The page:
Archive for the ‘Humor’ Category

Star Trek Re-watch: “Turnabout Intruder”

It’s Thursday, and that means Dayton Ward and I have finally reached the end of Star Trek‘s wildly uneven third season in our weekly column, Star Trek Re-watch. And not a moment too soon. In fact, approximately fifty minutes and forty seconds too late.

What can I say about Turnabout Intruder that hasn’t already been muttered by its producers between strings of slurred, drunken curses of shameful regret? Plenty, as you’ll see when you click through and read my scathing analysis, which follows Dayton’s hilarious recap.

So, now that we’ve reached the third season’s final episode, that must mean we’re done, right? Not quite.

Next week we’ll bring you our wrap-up column, in which we compare our thoughts about the third season from atrocious start to embarrassing finish and all points in between. And the week after that, we’ll sign off with a special bonus Re-watch of the original series pilot, The Cage.”

After that… who knows? When we find out what’s next, we’ll let you know, but I hear rumors that Dayton and I might be busy writing books or something….

Star Trek Re-watch: “All Our Yesterdays”

It’s a bigger-than-usual Thursday over at They’ve tweaked their site design in a way that lets it still feel familiar but has a cleaner, sleeker look and feel. And, as an afterthought, they’ve published the latest Star Trek Re-watch column by yours truly and Dayton Ward.

The episode du semaine? “All Our Yesterdays.”

We’ve had to sit through some painful hours of television while rewatching the third season of the original series, but this is our late reward, and we savor it like a fine wine … because next week we have to watch “Turnabout Intruder.” You have been warned.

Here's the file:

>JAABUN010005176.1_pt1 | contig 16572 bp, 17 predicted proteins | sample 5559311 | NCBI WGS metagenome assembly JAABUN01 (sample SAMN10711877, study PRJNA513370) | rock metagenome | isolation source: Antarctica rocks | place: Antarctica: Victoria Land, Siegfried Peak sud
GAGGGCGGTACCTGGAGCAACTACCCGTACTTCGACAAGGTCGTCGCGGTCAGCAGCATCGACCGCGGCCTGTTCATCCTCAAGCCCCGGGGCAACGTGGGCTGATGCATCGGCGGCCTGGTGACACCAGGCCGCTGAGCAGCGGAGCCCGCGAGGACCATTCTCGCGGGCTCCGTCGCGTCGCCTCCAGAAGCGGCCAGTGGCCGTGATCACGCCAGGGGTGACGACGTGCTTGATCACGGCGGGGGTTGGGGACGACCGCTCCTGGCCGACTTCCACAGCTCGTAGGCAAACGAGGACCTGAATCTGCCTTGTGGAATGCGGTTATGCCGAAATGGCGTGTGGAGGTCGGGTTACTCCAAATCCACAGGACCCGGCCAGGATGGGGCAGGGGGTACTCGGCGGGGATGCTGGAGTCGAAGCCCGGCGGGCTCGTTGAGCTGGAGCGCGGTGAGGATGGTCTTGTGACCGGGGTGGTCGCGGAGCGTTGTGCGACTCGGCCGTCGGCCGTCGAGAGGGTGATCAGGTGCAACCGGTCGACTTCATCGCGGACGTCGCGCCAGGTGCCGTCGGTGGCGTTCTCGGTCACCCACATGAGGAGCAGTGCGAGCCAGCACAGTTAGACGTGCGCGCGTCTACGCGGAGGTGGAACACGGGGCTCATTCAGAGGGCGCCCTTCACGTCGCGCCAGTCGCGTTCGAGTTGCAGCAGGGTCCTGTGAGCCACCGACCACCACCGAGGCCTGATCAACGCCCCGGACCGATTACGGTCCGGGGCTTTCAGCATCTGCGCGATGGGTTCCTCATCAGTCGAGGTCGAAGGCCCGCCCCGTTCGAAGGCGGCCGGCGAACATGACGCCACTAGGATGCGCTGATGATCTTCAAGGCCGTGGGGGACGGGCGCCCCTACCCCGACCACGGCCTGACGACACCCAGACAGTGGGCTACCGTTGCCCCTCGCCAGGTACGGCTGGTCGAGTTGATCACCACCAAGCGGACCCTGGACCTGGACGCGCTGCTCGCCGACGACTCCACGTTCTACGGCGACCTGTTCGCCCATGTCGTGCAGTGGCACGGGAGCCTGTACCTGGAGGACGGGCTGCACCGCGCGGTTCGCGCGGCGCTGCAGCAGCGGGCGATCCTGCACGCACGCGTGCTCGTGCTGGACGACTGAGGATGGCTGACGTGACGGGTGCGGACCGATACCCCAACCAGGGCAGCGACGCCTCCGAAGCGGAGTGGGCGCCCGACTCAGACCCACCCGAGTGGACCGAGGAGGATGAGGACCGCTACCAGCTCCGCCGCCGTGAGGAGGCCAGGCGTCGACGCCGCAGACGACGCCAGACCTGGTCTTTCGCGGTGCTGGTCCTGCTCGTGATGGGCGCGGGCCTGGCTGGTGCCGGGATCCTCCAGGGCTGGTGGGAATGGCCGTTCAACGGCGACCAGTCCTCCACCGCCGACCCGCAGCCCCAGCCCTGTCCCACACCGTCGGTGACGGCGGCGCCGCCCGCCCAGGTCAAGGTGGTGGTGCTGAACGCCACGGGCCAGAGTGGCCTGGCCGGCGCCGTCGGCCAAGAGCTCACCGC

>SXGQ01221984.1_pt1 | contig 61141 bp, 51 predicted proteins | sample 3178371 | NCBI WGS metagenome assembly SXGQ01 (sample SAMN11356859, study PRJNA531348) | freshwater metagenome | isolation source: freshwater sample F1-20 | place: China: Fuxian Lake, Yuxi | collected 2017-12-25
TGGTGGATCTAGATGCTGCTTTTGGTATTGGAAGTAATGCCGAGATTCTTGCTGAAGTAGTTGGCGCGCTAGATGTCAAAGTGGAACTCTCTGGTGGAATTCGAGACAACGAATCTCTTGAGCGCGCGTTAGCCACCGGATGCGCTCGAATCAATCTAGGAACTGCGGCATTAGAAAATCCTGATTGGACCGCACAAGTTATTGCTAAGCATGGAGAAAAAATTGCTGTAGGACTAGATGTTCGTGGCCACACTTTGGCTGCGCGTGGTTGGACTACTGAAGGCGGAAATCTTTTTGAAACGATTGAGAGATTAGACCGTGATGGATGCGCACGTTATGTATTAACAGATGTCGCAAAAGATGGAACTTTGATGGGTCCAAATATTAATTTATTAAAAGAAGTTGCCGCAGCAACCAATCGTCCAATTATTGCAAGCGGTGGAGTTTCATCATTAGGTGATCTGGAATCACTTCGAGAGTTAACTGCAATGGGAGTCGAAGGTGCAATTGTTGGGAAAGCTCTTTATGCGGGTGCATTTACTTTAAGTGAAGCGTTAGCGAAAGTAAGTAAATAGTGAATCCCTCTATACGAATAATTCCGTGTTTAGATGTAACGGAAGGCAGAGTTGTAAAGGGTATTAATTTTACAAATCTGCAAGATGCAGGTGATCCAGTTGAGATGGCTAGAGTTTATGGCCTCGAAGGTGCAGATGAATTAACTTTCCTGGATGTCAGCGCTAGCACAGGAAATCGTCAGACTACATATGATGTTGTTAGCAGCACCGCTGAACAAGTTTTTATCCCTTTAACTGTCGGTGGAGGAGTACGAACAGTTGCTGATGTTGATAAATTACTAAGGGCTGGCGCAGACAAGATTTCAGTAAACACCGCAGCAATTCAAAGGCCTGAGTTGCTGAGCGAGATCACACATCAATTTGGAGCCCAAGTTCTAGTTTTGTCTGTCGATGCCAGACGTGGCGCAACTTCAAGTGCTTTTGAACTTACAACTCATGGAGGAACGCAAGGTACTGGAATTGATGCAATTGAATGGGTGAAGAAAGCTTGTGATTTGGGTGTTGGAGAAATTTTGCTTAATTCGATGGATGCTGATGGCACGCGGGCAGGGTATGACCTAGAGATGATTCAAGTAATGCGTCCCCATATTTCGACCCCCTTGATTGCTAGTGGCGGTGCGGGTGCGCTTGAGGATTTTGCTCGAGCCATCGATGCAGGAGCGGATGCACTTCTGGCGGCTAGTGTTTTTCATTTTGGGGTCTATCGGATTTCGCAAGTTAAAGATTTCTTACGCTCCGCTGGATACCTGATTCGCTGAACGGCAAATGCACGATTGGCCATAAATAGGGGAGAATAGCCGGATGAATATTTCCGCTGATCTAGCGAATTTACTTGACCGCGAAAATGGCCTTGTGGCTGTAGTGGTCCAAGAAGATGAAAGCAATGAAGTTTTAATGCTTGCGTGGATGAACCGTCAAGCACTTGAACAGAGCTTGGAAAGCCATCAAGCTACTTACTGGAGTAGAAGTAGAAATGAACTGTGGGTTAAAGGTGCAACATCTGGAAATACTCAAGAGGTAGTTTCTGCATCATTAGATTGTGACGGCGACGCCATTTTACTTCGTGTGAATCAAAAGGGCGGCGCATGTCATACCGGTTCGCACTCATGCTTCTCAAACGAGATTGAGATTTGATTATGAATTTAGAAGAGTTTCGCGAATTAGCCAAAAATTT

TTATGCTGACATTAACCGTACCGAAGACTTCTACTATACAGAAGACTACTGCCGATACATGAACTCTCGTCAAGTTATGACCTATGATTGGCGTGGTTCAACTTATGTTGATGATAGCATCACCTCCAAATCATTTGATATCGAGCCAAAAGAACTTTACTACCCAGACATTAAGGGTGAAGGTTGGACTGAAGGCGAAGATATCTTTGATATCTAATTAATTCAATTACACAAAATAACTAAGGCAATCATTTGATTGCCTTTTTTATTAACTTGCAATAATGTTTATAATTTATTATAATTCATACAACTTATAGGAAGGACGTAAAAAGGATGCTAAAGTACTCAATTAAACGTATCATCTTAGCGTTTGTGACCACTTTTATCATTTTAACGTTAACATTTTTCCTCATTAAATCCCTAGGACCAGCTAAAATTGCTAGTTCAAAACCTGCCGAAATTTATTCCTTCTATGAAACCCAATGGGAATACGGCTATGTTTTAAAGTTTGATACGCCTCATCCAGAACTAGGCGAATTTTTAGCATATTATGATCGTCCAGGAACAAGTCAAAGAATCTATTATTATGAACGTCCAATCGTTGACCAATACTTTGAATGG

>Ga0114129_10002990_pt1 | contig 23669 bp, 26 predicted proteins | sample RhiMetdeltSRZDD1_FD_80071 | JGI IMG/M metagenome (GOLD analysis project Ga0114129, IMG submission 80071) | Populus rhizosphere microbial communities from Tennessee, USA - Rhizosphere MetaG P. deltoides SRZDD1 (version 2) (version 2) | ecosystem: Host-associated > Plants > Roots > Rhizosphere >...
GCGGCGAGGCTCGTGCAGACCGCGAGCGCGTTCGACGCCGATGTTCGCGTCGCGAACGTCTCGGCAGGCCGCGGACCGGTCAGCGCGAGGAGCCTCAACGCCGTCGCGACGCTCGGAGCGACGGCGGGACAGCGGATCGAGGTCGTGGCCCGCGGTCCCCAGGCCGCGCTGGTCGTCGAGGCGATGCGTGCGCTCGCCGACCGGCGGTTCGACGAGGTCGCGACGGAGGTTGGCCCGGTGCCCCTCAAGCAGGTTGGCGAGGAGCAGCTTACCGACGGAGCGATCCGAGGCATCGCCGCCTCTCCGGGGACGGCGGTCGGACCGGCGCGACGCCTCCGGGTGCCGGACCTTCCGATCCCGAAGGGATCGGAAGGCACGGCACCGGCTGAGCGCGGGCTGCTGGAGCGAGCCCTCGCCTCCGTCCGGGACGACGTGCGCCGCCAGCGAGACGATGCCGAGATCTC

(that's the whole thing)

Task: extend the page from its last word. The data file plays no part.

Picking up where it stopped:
As always, please leave all comments on the article, so that our corporate masters over there won’t consider the months they’ve spent paying us to write these things as a total waste of time and money.

Star Trek Re-watch: “The Savage Curtain”

Welcome to another Thursday and another installment of the feature Star Trek Re-watch with analysis by yours truly and a recap by the inestimable Dayton Ward. This week we pull back The Savage Curtain to find the man standing behind it is… Abraham Lincoln?

Yeah, it’s gonna be one of those episodes. Pay no attention to the dead president behind the curtain. Instead be amazed that the reason Klingons call Kahless “the Unforgettable” is that he’s the Rich Little of Qo’noS, with his uncannily spot-on voice impressions. Ooo, he does Surak! Ooo, now he does Lincoln! Excuse me, Mister Kahless? Can you do John Wayne?

Only two more third-season episodes to go after this, and then we’ll bring you a season three wrap-up and a special bonus re-watch of the original Star Trek pilot, The Cage.”

As always, leave all comments on the Tor article, as it will sustain the illusion that what Dayton and I have been doing over there is in any way meaningful or worthwhile.

We’ll see y’all again next week when we present our skewering of All Our Yesterdays.”